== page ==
The Boston Marathon Bombing Memorial Won’t Be Ready Until Summer
Artist Pablo Eduardo is still hard at work on the sculpture.
A long-awaited memorial to the victims of the 2013 Boston Marathon bombing is going to be awaited a little bit longer.
The $2 million project is meant to memorialize the three lives lost and to honor the more than 260 people injured by the bombing. It was originally scheduled for completion by last year’s race, the five-year anniversary of the attack.
And with the 2019 marathon coming to Boston in less than three weeks, it’s going to miss that mark as well, says Pablo Eduardo, the artist, who estimates at least eight more weeks of work.
However, the finished permanent installation should be ready for its spot on Boylston Street by this summer, according to city officials. The delays come partly from substantial changes to the memorial’s design since its inception four years ago.
The newest design is centered around three monoliths of granite, each representing one of the lives lost. Families of the three victims were given the opportunity to choose the stone, sourcing the material from Franklin Park, Spectacle Island, and Boston University to honor each one’s home. The pillars will be installed on the sites of the detonated bombs.
Pablo Eduardo, the memorial’s artist, is hard at work in his Chelsea studio. But he says he feels no pressure to meet any artificial deadline—he cares much more about getting it done exactly right than getting it done exactly on time.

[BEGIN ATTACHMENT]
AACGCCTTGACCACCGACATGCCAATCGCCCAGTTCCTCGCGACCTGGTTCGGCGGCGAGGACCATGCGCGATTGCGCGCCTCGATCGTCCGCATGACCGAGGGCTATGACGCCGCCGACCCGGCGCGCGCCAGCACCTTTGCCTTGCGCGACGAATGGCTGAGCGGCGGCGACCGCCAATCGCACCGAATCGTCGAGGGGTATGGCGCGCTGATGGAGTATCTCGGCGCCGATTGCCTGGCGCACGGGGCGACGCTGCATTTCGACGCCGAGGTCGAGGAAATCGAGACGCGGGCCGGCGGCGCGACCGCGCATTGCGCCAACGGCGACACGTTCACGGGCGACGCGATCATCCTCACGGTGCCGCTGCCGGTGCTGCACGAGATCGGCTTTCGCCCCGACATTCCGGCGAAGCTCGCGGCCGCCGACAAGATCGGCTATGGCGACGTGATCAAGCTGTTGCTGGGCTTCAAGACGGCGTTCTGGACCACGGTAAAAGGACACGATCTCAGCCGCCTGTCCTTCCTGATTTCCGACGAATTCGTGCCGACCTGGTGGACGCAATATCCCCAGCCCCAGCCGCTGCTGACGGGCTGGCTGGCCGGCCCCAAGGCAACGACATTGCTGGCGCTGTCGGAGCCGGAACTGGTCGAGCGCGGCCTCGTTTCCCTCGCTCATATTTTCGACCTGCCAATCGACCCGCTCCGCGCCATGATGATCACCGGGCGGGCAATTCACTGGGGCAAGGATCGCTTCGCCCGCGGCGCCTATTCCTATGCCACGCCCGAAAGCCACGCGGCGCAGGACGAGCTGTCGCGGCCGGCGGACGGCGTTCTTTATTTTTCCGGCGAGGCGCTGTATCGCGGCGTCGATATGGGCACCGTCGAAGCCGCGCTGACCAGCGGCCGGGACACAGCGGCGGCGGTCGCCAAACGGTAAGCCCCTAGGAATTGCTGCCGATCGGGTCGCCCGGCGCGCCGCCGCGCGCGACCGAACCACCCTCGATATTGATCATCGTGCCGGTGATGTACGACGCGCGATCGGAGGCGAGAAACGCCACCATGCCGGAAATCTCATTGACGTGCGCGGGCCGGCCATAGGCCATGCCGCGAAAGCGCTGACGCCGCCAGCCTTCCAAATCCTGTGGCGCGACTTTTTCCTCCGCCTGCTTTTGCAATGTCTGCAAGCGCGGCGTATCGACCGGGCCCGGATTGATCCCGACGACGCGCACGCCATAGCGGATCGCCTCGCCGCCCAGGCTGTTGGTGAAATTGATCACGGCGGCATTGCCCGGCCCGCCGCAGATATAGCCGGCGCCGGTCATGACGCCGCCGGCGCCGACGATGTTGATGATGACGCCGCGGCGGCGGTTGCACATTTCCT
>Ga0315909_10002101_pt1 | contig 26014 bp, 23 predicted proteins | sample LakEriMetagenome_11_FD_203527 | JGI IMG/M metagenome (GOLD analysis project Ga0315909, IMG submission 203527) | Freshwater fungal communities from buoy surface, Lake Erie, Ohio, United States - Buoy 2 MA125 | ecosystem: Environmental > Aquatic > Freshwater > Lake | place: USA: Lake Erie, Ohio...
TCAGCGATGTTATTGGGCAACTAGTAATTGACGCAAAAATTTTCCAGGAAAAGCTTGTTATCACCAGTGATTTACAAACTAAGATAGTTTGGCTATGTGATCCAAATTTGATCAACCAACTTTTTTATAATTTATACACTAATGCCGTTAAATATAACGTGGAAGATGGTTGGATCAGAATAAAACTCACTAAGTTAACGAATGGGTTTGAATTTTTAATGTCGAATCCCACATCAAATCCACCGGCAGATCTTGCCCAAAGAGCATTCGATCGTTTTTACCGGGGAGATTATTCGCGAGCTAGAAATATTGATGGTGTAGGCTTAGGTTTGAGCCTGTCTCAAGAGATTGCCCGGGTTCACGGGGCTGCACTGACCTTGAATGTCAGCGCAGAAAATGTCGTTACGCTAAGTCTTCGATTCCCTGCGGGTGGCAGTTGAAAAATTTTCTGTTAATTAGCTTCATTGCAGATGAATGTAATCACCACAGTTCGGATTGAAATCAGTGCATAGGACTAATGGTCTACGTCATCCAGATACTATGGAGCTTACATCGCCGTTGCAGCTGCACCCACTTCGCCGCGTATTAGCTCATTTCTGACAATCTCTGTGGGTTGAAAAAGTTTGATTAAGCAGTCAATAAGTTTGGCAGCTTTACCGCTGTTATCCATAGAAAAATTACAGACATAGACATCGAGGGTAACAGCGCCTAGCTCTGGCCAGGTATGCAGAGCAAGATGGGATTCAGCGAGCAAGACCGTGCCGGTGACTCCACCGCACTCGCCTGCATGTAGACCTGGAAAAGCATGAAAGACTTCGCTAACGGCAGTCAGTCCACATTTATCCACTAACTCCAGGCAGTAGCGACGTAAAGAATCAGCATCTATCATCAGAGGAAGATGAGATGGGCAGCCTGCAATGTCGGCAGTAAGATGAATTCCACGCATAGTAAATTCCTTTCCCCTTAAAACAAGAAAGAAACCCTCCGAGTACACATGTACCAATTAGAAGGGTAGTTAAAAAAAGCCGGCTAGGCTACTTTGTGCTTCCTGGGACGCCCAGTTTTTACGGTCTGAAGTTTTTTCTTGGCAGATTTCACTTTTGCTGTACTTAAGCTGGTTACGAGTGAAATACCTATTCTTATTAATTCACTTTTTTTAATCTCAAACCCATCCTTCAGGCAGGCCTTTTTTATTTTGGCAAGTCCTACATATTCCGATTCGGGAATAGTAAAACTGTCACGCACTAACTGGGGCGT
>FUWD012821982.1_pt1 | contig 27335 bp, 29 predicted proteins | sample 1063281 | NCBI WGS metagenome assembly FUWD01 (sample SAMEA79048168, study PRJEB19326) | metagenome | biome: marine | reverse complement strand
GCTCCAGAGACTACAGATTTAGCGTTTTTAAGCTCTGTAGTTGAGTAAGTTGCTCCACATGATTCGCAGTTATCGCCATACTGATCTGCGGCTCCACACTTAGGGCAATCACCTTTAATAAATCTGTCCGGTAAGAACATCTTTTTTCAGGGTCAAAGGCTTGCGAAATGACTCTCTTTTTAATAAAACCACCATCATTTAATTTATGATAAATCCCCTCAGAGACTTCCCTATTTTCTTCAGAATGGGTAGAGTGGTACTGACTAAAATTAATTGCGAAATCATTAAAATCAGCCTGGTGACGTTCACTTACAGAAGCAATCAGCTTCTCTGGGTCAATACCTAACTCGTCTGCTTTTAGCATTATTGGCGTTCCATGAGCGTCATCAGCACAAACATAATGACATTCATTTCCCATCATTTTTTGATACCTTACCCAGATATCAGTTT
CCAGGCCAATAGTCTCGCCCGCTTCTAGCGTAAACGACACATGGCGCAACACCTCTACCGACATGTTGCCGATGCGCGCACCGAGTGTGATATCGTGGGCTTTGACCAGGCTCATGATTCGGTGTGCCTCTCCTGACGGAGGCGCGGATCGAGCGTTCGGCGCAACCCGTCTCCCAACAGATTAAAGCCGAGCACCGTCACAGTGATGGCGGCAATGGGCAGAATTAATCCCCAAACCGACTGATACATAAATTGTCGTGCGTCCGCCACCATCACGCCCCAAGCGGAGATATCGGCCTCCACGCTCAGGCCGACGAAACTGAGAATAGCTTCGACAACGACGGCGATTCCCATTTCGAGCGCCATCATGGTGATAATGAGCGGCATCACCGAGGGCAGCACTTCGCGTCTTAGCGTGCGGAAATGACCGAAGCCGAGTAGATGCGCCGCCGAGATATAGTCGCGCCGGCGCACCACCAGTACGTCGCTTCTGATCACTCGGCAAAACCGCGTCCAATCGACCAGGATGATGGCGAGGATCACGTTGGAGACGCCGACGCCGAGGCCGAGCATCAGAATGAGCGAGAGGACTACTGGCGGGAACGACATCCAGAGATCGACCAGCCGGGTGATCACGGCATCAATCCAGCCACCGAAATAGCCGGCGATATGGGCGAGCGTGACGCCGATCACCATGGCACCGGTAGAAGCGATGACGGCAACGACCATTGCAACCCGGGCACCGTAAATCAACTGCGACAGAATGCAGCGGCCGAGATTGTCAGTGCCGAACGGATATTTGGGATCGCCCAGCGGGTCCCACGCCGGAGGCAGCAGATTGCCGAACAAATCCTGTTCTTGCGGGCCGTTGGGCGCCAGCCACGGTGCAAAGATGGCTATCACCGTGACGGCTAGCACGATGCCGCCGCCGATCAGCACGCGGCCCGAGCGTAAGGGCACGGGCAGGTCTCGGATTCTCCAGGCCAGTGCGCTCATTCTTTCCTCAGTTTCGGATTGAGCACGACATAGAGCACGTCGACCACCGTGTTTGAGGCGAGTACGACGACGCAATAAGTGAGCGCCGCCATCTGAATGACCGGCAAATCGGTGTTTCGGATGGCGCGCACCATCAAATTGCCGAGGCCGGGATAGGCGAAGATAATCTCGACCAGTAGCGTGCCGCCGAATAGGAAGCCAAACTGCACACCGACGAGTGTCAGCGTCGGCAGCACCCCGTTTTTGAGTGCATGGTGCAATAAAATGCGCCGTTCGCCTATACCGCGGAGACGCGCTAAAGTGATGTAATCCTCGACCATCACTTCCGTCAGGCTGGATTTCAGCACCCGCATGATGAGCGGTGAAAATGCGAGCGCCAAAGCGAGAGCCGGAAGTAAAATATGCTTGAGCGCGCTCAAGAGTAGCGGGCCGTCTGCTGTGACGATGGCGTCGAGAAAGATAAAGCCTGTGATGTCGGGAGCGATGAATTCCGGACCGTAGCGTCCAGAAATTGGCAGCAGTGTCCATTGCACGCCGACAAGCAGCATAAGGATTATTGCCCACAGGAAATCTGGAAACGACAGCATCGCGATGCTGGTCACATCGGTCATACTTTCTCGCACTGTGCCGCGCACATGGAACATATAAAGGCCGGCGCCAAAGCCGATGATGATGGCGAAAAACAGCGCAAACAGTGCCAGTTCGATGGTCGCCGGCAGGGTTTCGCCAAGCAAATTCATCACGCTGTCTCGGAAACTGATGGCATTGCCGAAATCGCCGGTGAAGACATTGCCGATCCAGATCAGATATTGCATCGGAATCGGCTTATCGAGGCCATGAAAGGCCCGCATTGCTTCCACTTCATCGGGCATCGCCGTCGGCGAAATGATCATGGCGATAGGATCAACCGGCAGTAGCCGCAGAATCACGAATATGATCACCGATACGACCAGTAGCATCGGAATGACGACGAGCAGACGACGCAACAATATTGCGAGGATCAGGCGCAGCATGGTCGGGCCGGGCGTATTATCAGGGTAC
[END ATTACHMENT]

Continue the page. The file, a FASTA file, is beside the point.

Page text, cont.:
— Chris Flanagan (@ChrisFlanaganTV) March 26, 2019
“This is going to be there forever. There’s too much emotional investment to do it any other way,” Eduardo told the Boston Globe.
The design has gotten more and more abstract over the years thanks to requests from the families of the deceased. What will eventually adorn an expanded stretch of sidewalk near the end of the marathon route will be made of granite pillars, bronze, and lighted glass surrounded by newly planted cherry trees. Inscriptions chosen by family and friends will circle the pillars in bronze.
And the families seem grateful for the extra time and work being put in. Helen Zhao, whose niece Lingzi Lu was one of the bombing victims, told WBUR, “It’s a very personal, sensitive project. The artist and the city have been very patient. You can tell how much they want to get this right, and we really appreciate that.”